ERTMS Formal Specs: The End of a Long Journey
We hear more about bombastic projects starting than about their successful conclusions (which is understandable: there are far more of the former than of the latter, and people barely brag about how great their failures are. That’s a shame: it would make for a colorful and entertaining read!).
But this post is an exception: it is all about a project that has recently been completed, pursuing a radical vision against quite a few odds.
ERTMS Formal Specs (in short: EFS) is a large scale Domain Specific Language (DSL) project to support the development of a standard-compliant onboard braking systems for trains.
For more information, EFS is described in detail in one of the chapters of my book “The Rise and Fall of Software Recipes”, or on ERTMS Solutions’ website.
EFS is at the crossroads: it is a domain-specific specification language exposing high-level concepts that make sense to the domain experts, but it is also detailed and formal enough to be executable.
EFS is not just a grand plan. It is not just a blue print on flashy slideware. It is now running and complete. It is real. It is robust. And it is a major achievement, in so many ways.
First, stating the obvious, because of completeness: 100% of the specification have been modeled and are now executable in the EFS Scenario Editor. Unlike most efforts around formal specifications, it has not stopped halfway, assuming that someone else would pick it up and complete the project (which never happens, of course. Crossing the T’s and dotting the I’s is nowhere as much fun as making the initial grand plans and demonstrating the approach on a carefully selected subset).
Research projects generally don’t have the stamina and bandwidth to take such ambitious specification projects to completion. Besides, by foregoing executability, all they ever deliver is paper. Allowing for abstractions of various shapes and reach, allowing for unilateral decisions regarding what needs to be modeled vs. what doesn’t, such documentation-producing projects can claim success at more or less any time.
Under the tyranny of quarterly results, commercial organizations do not fare much better. Year after year, budgets must be justified, and the return on investment for such prospective initiatives remains uncertain for a long time.
Which brings me to the second reason that makes EFS a milestone: it is the result of the ruthless pursuit of ERTMS Solutions’ vision, of its way of making software. It was only made possible by the strongest commitment to its beliefs and values, to resist caving in to what most of the industry advocates, even when there was not much new to show for months in a row.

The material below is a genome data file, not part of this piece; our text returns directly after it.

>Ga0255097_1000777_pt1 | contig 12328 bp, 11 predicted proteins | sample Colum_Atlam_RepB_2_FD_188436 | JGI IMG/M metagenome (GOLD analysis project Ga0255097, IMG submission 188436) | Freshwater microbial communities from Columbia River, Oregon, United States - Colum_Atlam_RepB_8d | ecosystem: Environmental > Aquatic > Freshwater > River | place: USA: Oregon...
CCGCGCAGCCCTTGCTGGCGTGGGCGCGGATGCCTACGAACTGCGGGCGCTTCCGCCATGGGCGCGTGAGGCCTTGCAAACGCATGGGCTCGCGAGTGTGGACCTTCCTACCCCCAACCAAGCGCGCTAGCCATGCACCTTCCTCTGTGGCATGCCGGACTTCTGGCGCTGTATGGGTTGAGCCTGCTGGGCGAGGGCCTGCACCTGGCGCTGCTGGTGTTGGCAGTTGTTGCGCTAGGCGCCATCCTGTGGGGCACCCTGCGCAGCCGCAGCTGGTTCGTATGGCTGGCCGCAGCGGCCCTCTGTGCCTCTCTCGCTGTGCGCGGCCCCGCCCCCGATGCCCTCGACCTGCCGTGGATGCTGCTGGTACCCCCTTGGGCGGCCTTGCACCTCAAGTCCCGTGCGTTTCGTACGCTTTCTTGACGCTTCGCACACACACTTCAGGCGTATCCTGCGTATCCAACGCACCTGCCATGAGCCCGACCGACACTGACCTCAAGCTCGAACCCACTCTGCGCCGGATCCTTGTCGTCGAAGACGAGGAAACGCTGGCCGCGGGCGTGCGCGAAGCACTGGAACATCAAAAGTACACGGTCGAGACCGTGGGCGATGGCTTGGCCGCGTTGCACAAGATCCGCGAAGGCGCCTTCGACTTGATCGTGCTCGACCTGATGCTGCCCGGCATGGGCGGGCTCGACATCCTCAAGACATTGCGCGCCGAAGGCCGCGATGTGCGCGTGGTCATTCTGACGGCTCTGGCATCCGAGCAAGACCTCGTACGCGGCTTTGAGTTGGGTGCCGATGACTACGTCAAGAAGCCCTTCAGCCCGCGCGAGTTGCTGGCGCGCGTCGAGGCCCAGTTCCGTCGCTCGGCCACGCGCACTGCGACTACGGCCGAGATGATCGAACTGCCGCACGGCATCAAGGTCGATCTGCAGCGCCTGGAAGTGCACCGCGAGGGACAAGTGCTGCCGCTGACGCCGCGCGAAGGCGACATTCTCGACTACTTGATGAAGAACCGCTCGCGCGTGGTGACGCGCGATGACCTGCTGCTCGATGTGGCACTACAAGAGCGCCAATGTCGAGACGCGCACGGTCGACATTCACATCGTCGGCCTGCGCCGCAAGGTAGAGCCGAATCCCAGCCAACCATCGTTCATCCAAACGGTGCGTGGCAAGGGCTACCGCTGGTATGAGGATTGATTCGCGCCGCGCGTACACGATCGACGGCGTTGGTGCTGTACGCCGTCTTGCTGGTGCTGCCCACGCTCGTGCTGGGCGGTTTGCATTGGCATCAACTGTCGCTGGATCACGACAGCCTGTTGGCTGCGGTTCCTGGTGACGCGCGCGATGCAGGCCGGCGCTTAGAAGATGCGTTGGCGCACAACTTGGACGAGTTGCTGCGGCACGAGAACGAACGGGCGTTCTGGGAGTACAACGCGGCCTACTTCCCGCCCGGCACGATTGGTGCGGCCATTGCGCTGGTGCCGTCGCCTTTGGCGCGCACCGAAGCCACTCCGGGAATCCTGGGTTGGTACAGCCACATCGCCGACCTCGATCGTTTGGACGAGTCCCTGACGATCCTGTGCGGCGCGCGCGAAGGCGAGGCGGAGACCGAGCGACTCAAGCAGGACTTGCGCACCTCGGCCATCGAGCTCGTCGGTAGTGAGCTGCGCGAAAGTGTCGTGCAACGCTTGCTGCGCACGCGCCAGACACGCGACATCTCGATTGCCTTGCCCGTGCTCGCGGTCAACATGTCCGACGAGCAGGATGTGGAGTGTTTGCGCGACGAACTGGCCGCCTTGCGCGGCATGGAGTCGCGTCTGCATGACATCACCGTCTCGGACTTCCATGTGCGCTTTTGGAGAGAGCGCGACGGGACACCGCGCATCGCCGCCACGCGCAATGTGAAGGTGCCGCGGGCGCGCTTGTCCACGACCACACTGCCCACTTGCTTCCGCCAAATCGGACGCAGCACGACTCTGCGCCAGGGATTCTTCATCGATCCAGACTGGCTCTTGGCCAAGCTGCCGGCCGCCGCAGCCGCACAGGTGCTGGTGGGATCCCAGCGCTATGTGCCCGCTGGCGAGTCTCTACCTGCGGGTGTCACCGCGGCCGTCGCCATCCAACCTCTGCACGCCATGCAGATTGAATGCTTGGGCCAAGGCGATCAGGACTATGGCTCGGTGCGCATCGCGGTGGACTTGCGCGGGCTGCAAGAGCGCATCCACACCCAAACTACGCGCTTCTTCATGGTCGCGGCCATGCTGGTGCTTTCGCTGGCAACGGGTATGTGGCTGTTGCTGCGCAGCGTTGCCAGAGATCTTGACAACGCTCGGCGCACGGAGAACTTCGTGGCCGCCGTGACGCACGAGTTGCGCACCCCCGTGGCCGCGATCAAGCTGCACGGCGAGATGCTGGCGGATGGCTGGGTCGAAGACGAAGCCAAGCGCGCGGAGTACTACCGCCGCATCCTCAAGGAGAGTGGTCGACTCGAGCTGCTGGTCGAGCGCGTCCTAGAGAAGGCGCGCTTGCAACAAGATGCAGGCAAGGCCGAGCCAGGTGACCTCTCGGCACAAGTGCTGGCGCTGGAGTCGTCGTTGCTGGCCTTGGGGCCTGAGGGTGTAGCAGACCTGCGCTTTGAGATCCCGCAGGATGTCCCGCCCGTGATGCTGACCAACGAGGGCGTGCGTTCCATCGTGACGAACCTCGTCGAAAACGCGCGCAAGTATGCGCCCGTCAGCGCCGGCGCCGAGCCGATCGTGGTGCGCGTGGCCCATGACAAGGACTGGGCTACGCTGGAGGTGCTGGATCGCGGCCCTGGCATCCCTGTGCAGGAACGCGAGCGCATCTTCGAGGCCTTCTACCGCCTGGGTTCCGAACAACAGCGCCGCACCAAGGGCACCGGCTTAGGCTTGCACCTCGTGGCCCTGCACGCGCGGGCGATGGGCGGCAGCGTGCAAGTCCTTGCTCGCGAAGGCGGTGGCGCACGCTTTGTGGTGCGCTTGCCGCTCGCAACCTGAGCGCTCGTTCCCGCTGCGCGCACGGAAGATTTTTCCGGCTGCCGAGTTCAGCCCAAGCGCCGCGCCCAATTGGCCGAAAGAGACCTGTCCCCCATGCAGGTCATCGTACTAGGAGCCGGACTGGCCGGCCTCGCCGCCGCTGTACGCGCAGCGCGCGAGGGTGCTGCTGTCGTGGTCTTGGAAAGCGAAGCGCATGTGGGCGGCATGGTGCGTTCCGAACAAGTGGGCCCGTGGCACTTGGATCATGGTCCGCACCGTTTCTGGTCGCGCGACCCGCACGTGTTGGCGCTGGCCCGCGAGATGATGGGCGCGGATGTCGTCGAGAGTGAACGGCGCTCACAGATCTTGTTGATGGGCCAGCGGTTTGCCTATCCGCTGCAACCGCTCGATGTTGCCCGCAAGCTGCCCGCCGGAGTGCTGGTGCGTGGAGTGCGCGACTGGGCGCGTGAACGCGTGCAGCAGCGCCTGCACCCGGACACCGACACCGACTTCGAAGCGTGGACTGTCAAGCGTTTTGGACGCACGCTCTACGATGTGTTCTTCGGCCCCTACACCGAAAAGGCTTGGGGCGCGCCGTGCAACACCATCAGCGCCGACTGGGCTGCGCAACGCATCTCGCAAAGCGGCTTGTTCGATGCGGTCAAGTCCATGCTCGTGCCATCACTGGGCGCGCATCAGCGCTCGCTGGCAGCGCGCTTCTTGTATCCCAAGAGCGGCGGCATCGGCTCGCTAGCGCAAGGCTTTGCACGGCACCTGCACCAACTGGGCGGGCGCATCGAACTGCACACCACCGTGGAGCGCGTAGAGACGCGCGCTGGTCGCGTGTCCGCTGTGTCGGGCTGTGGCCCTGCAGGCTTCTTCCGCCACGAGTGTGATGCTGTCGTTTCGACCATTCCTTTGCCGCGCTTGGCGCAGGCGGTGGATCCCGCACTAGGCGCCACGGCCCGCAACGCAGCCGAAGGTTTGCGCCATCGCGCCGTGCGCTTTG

Third, as mentioned above, it is executable. This modeled specification is not a document one can just stare at. It can be animated, and each and every step it takes can be traced back to the part of the specification that justified this behavior. It can be used to produce a production-level implementation by means of a code generator. In a nutshell, it is not just a document that can be used by developers to produce an implementation. It *is* an implementation.
This is all nice and great, but EFS matters to me personally, a lot more than yet another technological step stone.
It may be because I was involved with its inception, even if from a distance (I would not dare claim any credit: helping with some of the initial ideas is dwarfed by the effort it took to bring them to completion).
It may be because the team that has delivered it is close to me, both personally and intellectually.
As a consequence of this closeness it may be because it is a project that I 100% agree with: there is nothing in it I would have done significantly differently.
It may also be because this project was mocked by the crowd of those who could not think outside the box, and could not see value in anything not standard, anything not labeled UML or SysML.
It may be because these crowds have given up ages ago, and have shown to deliver nothing of value. Their failure will of course not prevent these same crowds from applying the same recipes next time, assuming that by learning from their errors, by spending even more time and money, they will eventually prevail, not recognizing how their approach was flawed to start with.
It may be because of its mere size: the EFS formal specification is a huge artefact, even when expressed in a very high level formalism.
It may be because of some combination of these factors, but at the end of the day, it does not really matter.
It is a fantastic achievement.
The ERTMS Solutions team that has delivered the EFS project has made history.
Mark my words.